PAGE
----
Conversations about innovation are everywhere: in magazines and newspapers, conference rooms and coffee shops.
A business can be started on the side, and it doesn't have to consume you. You can get what you want without sacrificing your job or your family. Not everything in life has to be a big risk.
As an Australian entrepreneur who is hitting the ground, learning the ins and outs of doing business in America, I've learned that the U.S. is a much more fragmented country than it appears.
Like many, you began working long past the hours you intended for challenging clients for a smidgen of what your business needs to grow. Before you realized, resentment crept in. Sound familiar?
You can be sweeping floors for five years, doing everything right. No one notices. Yet one day, someone is going to notice. All of a sudden, you'll be going somewhere, because you gave it your best.
Everything seems to be on track when you notice a new and disturbing trend: some customers have started to complain about your helpdesk support on Twitter and Facebook. They're disappointed or angry that you "don't seem to care" and worse, some have vowed never to do business with you again. Just what is going on?!
On Saturday, President Obama announced that OPIC plans to join Goldman Sachs' 10,000 Women and IFC in the first-ever global finance facility dedicated to women-owned SMEs. Our hope is that many other investors and governments around the world will join this effort.
Assumptions are useful tools for planning, in startups and almost every other area of life. It's impossible to know everything, so we use assumptions as patchwork to complete the range of our expectations and suppositions.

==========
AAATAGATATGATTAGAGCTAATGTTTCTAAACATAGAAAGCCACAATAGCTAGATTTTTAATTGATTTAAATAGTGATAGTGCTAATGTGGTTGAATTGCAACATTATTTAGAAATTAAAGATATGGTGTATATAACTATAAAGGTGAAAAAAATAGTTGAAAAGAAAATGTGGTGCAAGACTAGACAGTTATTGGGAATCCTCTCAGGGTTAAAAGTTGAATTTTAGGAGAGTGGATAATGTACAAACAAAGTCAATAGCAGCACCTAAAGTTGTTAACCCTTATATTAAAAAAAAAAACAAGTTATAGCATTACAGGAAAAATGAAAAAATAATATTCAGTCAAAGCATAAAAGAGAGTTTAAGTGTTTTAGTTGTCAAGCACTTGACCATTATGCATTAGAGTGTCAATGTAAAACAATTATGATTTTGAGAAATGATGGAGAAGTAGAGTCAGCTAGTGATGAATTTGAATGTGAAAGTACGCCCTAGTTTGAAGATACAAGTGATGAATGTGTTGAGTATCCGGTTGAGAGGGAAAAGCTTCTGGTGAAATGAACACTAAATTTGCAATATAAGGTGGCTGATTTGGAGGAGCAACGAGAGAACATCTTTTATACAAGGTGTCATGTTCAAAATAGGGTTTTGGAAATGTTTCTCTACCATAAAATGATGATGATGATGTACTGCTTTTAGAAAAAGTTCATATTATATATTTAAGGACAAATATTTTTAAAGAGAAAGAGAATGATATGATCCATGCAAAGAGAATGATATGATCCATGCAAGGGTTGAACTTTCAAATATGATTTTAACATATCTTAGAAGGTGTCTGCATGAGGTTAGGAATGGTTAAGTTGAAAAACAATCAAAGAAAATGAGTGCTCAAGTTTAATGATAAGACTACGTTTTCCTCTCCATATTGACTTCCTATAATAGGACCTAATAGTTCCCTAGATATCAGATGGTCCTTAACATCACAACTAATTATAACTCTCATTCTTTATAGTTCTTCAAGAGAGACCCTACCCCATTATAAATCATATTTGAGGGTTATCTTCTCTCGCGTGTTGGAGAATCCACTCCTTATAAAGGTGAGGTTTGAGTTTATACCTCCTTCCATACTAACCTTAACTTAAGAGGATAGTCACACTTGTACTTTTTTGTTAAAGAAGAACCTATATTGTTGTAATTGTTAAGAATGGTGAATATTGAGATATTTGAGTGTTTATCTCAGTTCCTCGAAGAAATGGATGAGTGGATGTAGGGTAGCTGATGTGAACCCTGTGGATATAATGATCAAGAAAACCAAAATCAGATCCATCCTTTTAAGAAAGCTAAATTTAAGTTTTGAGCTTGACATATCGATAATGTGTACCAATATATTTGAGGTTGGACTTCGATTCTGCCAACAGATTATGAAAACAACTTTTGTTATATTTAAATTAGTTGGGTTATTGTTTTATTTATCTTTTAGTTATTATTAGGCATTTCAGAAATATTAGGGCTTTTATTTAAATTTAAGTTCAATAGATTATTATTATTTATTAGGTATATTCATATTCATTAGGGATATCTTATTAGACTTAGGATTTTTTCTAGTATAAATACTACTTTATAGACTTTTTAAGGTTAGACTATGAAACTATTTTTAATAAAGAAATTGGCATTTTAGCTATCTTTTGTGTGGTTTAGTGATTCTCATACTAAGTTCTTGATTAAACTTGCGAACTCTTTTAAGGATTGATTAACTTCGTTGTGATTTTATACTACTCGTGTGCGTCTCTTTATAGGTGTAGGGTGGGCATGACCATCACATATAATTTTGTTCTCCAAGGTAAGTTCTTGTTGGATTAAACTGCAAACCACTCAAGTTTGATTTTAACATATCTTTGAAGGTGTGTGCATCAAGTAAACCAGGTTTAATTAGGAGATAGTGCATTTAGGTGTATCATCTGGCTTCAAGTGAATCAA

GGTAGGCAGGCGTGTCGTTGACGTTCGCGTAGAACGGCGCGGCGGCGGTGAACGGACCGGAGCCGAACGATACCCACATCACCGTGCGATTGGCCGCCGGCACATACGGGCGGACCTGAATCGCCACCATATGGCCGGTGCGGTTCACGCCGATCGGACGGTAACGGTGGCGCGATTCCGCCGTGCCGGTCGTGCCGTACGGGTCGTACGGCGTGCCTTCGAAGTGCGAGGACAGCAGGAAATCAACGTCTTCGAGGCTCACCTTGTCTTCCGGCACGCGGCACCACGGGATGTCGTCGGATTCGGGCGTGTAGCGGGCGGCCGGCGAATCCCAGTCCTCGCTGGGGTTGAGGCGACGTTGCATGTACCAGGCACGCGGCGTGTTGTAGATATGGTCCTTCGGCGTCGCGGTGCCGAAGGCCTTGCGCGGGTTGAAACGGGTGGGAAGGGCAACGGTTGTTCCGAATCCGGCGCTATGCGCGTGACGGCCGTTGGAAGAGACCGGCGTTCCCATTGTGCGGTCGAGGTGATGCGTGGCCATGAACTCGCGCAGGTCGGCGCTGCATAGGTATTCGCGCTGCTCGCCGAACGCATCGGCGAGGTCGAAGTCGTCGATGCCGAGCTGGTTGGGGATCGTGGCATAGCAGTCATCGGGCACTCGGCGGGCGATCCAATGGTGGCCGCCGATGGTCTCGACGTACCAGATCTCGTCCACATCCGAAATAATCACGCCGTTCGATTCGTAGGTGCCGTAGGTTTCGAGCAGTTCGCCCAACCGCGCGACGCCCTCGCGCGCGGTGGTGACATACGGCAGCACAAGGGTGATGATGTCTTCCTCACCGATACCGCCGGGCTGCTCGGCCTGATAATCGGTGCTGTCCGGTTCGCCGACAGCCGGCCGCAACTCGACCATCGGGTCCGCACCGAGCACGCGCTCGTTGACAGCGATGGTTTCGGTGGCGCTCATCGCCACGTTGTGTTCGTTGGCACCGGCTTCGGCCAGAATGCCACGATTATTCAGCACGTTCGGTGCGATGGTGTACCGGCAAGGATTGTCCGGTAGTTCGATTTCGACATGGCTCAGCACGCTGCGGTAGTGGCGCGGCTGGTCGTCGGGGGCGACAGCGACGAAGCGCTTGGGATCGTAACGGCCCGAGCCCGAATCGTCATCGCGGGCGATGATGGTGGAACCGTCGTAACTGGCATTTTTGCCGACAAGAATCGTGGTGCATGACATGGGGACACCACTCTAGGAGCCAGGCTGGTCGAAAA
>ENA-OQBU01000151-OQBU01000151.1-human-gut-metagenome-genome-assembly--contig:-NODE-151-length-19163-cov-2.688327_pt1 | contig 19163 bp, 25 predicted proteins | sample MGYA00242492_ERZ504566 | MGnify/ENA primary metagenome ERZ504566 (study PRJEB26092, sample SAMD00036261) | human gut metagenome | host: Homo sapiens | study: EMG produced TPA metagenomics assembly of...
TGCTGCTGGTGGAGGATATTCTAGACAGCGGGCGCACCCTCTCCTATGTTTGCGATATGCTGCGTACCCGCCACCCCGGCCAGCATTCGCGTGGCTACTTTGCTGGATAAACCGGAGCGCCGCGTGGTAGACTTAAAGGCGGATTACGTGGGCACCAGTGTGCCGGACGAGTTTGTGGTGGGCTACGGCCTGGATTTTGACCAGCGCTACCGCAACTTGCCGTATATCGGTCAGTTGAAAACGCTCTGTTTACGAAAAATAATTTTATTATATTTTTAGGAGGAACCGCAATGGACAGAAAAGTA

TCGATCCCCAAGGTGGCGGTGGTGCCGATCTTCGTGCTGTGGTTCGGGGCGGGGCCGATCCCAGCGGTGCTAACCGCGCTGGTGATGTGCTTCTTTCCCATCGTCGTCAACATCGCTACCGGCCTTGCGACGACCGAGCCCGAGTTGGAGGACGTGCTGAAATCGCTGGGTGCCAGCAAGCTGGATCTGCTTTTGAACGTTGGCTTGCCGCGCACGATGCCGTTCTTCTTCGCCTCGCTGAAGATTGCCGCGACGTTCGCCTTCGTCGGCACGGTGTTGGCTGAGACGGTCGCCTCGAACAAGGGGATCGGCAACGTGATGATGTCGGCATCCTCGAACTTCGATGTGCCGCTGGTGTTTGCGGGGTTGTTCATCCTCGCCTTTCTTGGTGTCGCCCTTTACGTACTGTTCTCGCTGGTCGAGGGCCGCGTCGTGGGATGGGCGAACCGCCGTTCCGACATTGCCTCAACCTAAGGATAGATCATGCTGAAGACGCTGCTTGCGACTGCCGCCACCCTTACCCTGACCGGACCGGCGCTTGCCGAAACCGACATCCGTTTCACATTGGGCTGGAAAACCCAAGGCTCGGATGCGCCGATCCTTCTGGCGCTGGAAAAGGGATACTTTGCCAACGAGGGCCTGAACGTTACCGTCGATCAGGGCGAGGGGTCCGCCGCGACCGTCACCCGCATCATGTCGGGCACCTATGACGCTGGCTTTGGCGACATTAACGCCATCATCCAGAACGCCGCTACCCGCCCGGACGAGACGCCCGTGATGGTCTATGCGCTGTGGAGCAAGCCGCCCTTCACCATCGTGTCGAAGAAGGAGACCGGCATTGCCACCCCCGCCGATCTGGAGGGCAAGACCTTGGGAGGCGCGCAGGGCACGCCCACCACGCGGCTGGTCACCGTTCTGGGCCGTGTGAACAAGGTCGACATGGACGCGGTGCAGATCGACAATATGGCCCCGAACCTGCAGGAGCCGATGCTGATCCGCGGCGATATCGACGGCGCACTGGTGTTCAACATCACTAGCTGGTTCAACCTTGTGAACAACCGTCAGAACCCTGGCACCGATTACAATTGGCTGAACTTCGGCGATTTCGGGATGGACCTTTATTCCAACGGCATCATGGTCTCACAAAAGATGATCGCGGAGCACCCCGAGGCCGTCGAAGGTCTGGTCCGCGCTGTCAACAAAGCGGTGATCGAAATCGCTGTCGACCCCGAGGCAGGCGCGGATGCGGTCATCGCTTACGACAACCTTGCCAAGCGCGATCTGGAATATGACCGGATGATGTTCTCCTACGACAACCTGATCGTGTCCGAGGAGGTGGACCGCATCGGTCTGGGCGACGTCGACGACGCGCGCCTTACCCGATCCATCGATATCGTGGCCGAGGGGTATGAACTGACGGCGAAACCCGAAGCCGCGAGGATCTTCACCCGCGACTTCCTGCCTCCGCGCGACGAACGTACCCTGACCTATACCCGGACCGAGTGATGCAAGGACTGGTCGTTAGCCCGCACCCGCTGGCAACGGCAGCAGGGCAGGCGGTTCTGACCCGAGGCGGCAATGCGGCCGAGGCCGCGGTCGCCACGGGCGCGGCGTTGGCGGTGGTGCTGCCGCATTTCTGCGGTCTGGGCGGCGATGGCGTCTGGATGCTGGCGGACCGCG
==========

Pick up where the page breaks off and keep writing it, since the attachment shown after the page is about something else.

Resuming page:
These days, it is almost impossible to find a small business where everything is done at the home location, by full-time employees. We are in the age of outsourcing. These approaches allow your startup to grow more rapidly, save costs, but costly mistakes can lead to business failure.
After three and a half years of 15-hour work days, Chris Ducker -- who today is a serial entrepreneur and author of "Virtual Freedom," suffered a severe physical breakdown that knocked him off his feet and landed him in the hospital for a week and a half. "I was diagnosed with acute exhaustion," he said. "My body had literally given up."
Many entrepreneurs like to wax poetic about the amount of hours they've worked, or sheer determination it takes to run a business, or the amount of sacrifices they've taken. But few can look at themselves and honestly say they've done as much as Steve Mehr.
Unless you have been living under a rock, it shouldn't come to a surprise to you that video marketing seems to be all the rage in the content world today.
Keeping track of everything we have to do is becoming a larger than life task. It is essential that families, business partners and friends share their calendars in an effort to keep one another informed.
You can call them the hipsters, the millennials, the crazy ones, the ex-consultants, the immigrants but the Quarter Life Crisis (QLC) team has found a problem they want to solve.
Start-up ideas work best when they are based on your ability to access and control the necessary means required for it gain timely traction in the market and then grow to financial sustainability.
Spending one year in Silicon Valley can make a big difference in the lives of students about to graduate from university. For then NUS students Siu Rui Quek, Lucas Ngoo and Marcus Tan, their one-year immersion in Silicon Valley would inspire them to use technology to solve problems at a large scale.